Desert island interlude

When the Devonport Scouts offered my husband and me a free overnight stay at Scoutsville, their bach on Rangitoto Island, I was both pleased and apprehensive. Not being one of those native New Zealanders who were brought up to spend their January summer holidays camping in remote seaside locations, I felt ill-prepared for 24 hours in an old wooden cabin with no electricity, water supply or coffee shop. I borrowed a couple of sleeping bags, packed as much food and drink as I could carry, and resolved to enjoy the adventure of going “back to nature” on one of the hottest and most humid days of the year.

Rangitoto, a 25 minute ferry ride from downtown Auckland, was formed when a volcano erupted from the sea bed about 600 years ago. The steep-sided cone, with a deep crater at the top, is covered in pohutakawa and other native trees and there is rough black scoria underfoot. Technically it is not a desert island, for a few people used to live in the old baches scattered round the coastline, but almost all of these have now been vacated or pulled down. By day it is populated by tourists walking the tracks up to the summit and around the coast, but by night it is seldom inhabited.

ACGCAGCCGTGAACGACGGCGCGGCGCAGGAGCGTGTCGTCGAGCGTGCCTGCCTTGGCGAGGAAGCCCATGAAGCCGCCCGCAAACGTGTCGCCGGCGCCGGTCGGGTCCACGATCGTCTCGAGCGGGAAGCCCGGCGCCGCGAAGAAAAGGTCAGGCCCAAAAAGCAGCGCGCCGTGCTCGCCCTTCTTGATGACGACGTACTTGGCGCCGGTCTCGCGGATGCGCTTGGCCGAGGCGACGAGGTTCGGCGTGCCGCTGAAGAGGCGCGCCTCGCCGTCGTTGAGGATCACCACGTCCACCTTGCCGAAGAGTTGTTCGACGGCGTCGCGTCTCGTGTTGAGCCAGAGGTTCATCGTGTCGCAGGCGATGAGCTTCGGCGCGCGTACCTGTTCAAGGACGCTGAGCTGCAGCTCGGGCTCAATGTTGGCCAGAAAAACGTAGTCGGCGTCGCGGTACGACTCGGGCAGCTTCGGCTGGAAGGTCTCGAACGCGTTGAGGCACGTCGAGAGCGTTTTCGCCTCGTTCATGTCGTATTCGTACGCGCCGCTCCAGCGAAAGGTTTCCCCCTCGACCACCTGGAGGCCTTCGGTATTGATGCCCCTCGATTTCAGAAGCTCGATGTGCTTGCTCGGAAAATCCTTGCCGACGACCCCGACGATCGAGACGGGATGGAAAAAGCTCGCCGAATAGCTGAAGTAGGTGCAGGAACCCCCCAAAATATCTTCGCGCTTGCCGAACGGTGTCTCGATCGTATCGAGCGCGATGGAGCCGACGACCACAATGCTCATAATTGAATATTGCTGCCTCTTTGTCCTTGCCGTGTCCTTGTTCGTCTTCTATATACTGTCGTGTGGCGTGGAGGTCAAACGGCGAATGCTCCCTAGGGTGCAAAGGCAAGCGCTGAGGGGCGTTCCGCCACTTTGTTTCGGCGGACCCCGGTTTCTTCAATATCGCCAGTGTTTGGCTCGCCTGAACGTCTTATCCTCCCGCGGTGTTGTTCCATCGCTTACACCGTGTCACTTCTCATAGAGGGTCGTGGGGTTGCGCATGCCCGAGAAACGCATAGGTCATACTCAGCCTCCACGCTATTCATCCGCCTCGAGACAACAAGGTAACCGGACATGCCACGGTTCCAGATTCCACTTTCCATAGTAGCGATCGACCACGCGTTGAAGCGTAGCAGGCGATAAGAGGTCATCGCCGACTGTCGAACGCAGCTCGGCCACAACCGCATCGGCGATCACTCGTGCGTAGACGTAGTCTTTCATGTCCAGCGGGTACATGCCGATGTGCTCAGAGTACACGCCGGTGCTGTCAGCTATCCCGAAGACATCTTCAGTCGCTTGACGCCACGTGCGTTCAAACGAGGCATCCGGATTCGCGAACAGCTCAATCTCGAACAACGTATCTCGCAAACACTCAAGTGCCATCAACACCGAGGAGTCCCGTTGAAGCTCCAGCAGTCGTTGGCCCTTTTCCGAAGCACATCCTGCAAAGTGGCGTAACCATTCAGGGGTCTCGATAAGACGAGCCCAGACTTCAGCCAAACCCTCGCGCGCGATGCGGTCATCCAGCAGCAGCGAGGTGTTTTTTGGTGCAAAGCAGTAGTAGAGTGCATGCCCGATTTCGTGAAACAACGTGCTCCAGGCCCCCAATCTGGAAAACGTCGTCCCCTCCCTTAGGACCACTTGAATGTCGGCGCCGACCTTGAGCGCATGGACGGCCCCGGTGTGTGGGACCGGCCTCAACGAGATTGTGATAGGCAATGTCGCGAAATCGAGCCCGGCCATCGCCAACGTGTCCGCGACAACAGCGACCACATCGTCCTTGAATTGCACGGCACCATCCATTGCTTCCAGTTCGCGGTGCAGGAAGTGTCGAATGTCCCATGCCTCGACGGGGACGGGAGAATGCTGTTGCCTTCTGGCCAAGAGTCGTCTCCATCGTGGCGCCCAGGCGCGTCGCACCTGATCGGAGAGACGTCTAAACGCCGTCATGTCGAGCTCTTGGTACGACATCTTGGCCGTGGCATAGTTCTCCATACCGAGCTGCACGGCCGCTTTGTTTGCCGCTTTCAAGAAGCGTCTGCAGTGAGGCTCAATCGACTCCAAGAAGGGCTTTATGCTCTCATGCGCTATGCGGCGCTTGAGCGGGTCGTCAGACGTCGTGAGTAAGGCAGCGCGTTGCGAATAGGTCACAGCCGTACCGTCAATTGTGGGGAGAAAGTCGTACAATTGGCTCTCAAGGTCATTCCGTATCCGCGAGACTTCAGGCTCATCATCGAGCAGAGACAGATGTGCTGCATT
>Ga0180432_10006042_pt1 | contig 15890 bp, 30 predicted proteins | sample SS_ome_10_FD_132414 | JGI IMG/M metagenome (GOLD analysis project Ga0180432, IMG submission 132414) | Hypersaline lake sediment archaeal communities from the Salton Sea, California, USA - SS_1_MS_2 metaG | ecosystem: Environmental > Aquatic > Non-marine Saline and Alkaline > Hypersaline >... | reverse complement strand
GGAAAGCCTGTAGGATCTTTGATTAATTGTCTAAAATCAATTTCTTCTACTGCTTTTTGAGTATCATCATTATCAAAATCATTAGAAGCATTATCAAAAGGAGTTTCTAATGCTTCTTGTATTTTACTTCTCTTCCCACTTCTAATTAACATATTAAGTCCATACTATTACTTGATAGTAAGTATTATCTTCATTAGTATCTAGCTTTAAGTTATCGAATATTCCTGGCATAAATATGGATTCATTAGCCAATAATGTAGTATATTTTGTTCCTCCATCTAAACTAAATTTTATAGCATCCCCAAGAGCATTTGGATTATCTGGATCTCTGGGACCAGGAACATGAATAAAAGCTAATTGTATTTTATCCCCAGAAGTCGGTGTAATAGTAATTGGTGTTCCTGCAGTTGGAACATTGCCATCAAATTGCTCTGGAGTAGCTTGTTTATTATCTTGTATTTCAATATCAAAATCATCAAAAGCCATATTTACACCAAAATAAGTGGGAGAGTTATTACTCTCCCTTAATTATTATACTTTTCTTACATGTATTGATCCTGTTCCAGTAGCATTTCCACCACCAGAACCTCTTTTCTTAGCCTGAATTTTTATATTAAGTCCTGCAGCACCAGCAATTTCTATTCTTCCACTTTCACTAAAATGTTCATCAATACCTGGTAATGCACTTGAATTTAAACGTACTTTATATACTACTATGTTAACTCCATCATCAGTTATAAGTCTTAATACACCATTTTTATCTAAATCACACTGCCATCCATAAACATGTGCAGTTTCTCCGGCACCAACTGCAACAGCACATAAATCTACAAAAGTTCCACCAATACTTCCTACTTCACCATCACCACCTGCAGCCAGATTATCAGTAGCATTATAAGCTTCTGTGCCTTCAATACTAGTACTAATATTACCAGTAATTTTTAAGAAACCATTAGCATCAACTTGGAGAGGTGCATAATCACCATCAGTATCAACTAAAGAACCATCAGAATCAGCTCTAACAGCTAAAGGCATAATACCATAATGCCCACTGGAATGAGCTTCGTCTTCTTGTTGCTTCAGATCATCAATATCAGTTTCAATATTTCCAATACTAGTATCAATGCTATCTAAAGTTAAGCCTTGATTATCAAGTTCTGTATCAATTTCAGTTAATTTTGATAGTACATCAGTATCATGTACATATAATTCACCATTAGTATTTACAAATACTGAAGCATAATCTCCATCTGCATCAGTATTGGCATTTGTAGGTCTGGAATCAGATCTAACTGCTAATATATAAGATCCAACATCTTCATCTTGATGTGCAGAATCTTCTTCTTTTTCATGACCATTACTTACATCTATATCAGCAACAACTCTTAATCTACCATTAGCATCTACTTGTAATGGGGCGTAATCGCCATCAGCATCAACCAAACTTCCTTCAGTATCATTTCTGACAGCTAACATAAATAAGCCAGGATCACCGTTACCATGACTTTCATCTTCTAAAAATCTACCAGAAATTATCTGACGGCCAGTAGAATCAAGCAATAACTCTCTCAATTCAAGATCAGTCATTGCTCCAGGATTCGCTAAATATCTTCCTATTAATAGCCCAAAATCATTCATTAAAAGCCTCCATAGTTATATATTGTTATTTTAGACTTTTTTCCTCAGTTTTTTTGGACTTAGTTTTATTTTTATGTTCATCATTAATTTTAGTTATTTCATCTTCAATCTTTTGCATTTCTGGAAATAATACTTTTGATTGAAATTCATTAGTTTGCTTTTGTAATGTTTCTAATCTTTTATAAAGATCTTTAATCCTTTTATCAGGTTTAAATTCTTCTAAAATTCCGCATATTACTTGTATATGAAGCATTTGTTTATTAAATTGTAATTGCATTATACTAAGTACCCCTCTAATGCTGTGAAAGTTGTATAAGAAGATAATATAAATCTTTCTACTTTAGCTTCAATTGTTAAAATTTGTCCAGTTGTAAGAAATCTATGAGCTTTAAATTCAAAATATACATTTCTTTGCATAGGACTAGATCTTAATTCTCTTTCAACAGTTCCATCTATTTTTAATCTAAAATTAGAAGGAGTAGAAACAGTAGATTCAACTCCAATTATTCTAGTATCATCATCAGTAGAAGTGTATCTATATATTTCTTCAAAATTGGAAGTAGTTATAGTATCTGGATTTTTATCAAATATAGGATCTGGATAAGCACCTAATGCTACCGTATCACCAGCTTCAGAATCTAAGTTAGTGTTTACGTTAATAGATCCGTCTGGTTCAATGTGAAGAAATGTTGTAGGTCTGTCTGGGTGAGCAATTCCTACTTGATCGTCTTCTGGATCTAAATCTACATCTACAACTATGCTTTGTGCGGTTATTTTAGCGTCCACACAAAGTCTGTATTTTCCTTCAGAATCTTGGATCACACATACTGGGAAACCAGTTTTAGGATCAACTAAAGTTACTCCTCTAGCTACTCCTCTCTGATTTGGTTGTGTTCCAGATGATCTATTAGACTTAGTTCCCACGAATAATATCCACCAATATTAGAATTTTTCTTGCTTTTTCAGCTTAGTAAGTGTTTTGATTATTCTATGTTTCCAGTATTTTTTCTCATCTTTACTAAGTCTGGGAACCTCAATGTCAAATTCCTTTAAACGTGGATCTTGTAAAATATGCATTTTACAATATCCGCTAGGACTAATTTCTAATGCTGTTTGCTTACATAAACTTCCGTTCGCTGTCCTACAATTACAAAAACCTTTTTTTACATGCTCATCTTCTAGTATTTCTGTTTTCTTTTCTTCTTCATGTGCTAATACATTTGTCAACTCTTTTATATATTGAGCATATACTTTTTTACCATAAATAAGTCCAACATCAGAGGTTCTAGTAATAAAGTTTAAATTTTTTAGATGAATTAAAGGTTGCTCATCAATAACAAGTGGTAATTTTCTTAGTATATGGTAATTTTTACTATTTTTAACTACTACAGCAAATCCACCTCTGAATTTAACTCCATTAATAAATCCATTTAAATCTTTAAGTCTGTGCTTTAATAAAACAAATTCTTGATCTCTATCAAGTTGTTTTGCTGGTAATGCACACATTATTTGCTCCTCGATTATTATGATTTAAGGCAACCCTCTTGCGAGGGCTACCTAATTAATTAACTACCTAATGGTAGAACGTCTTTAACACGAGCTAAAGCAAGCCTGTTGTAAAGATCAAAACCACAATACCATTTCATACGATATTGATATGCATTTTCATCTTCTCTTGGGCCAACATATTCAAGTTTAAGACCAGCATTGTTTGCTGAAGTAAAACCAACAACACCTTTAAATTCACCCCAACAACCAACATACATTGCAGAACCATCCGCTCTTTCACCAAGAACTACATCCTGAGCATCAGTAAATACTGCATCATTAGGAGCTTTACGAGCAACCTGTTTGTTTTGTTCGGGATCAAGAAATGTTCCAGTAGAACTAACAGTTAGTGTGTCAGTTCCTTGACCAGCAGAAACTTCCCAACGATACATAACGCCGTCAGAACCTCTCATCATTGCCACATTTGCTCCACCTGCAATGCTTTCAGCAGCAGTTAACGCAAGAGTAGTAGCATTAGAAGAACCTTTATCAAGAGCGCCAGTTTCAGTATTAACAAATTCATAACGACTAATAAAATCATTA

Accommodation at Scoutsville was indeed basic, but my practical husband knew how to boil up rainwater on the gas stove to make cups of tea, and good Vodafone coverage meant I need not be deprived of my beloved iPhone – though I refrained from checking my emails so often as I do at home. We spent the afternoon walking part way to Islington Bay, then ate an early picnic supper on the bench outside the bach, and went to bed when it got dark. There was a heavy storm overnight, and lying on a hard bunk while the rainfall pounded down on the roof did not make for a perfect sleep, but I woke refreshed and after breakfast we walked part way round the other side of the island to Flax Point before catching the ferry home. It had been a good experience. Scoutsville is available for hire at reasonable rates.




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